Rommel says that the troops he has are barely enough to maintain the front line from El Alamein to El Qatar. He says that just one more battle would open up the way to the Mid-East oil supply. The German and Italian doctors talk about Rommelís health. He suffers from a seriously inflamed kidney and nervous exhaustion. He must have omplete rest. The German doctor will report that to Gen. Halter.

Sgt. Major Borri goes to see his brother, a lieutenant. He tells his brother he needs to dig fox holes to provide his men with some cover. But the lieutenant tells his men to put the shovels away. The sergeant major saves his brothers life by pushing him out of the way as artillery shells land. Several men have been killed. The lieutenant could have used those fox holes. The lieutenantís superior officer asks him why his men were not under cover? Lt. Borri says because he didnít think they needed it. The higher officer says: "It seems it was necessary."

Montgomery wants Major Baker to send out a scouting expedition to see what was the result of the all day barrage, because from the air it doesnít look good. They only have about fifteen minutes. On the expedition a Brit attacks a German soldier only to find out that it is a dummy. And the artillery pieces are also fake. A group of Italian soldiers come out to reset the fake artillery pieces and the British scouts take the men prisoners. The major says he will kill the men since they canít take prisoners and they canít let the men go to report what happened. Another man pulls a gun on the major saying he will not permit the slaughter. But just then British artillery opens up and the man with the gun is hit and goes down. The "prisoners" also get hit by a shell. The man told to get rid of the prisoners finishes them off by throwing two grenades amongst them. Later the dead men are found and an English pistol is also found.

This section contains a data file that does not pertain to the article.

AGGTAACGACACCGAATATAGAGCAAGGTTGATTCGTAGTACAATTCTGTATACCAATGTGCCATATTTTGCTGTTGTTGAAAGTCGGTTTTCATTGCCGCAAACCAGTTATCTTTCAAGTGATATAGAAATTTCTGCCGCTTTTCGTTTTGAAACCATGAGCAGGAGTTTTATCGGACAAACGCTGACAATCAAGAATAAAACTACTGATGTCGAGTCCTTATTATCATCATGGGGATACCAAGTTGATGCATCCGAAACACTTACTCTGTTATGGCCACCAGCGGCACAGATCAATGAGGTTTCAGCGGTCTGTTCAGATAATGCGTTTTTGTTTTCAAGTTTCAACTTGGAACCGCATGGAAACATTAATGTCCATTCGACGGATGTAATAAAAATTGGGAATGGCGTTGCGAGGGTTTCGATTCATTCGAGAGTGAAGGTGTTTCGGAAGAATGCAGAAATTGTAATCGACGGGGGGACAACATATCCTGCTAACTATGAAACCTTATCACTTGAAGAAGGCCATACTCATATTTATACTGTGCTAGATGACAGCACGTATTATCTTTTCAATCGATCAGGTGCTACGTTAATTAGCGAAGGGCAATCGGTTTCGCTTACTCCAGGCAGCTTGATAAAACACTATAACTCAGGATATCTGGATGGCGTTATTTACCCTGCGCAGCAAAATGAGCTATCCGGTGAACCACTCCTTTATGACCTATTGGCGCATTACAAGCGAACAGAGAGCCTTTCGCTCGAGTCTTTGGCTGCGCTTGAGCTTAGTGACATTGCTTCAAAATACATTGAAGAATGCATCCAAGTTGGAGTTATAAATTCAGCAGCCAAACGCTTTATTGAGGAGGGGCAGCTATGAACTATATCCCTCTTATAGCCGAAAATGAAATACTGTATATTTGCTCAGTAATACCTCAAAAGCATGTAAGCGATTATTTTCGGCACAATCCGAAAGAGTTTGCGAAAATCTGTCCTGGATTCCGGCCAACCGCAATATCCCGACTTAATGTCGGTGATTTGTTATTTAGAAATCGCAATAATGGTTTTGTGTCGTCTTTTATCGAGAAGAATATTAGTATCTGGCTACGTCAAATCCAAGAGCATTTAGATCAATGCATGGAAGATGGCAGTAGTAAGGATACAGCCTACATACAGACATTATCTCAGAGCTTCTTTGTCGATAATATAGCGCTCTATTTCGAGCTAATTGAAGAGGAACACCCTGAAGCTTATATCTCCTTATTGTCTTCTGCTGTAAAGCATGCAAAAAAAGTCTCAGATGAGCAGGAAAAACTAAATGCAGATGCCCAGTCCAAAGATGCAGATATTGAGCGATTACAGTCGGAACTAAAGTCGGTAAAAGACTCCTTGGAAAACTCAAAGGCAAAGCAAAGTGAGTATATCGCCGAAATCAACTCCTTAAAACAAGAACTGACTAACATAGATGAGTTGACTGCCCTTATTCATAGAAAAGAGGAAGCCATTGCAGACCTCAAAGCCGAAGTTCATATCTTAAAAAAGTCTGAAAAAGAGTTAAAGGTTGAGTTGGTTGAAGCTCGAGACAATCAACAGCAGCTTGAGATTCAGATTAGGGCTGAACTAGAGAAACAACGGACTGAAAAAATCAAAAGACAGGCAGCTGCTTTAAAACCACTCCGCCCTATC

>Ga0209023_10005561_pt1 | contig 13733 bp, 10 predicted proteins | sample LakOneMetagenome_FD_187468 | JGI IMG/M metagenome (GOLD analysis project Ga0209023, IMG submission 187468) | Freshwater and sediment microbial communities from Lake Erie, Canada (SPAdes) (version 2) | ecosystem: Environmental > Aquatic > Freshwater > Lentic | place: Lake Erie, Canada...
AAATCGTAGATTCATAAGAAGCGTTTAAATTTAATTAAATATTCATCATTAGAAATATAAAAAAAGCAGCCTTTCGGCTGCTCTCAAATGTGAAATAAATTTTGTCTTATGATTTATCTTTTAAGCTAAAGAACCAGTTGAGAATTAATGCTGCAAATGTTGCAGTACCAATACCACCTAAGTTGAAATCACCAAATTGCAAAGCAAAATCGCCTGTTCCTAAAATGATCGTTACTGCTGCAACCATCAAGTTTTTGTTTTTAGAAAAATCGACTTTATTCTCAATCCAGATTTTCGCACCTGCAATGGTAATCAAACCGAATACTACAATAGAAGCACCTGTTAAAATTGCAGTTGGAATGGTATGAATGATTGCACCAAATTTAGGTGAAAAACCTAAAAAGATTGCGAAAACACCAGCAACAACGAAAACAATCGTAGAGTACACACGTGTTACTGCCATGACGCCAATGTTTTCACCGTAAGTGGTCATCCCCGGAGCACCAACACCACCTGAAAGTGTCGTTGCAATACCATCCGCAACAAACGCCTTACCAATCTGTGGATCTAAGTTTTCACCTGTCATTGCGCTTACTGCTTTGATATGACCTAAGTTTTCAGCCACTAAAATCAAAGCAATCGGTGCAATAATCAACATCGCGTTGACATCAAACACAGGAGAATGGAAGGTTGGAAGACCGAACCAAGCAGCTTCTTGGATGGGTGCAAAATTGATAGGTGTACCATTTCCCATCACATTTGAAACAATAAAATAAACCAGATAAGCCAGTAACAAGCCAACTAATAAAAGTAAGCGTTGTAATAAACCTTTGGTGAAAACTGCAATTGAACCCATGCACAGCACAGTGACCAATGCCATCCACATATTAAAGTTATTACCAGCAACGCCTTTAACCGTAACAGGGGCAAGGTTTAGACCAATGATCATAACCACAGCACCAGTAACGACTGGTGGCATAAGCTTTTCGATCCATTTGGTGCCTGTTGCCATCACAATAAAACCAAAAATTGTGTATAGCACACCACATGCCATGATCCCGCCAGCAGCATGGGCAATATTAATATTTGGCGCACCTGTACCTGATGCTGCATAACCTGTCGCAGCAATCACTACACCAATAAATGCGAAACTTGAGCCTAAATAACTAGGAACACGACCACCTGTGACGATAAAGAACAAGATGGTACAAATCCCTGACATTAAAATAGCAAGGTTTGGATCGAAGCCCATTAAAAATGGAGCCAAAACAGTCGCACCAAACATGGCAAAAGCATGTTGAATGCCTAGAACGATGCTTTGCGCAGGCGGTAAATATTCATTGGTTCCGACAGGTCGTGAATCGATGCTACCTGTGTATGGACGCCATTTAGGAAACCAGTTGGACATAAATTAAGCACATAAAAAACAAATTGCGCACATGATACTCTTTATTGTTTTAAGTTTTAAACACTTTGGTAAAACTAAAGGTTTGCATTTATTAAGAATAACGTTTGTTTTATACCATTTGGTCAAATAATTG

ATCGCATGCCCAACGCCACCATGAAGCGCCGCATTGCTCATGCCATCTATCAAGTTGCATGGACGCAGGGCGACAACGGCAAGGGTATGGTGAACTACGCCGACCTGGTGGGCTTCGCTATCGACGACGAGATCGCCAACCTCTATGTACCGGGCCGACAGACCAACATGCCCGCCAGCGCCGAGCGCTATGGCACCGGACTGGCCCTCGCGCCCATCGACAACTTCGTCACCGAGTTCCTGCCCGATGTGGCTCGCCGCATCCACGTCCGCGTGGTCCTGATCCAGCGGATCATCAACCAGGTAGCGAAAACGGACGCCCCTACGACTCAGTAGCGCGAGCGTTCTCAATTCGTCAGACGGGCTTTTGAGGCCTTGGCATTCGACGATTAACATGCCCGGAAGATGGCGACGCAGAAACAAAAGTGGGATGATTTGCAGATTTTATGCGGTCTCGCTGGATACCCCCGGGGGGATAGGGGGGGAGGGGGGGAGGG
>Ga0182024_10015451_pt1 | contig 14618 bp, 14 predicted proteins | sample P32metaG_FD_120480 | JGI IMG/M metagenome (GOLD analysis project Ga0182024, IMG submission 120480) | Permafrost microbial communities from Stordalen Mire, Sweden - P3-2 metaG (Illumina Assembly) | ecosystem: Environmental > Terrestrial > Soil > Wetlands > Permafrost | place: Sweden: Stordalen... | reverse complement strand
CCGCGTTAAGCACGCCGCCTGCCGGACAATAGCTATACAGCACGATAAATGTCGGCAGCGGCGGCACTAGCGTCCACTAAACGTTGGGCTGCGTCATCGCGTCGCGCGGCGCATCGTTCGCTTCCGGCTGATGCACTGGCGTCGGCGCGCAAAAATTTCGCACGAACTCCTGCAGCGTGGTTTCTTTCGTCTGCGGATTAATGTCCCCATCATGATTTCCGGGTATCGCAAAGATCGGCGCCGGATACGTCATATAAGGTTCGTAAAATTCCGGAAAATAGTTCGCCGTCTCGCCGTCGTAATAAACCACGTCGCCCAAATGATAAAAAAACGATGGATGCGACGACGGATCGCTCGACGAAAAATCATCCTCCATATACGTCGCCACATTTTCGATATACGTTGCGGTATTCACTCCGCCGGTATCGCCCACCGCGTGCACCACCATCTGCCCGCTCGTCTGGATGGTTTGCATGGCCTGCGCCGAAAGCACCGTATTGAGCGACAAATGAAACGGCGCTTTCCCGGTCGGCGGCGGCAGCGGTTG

Gen. Cripton with his Highlanders is given an important assignment. Tomorrow morning at dawn he will cut through that false line and take the troops holding the right flank from the rear. As soon as his mission has succeeded, they will attack with everything theyíve got. Montgomery says: "I trust you have nothing against our starting to win for a change?"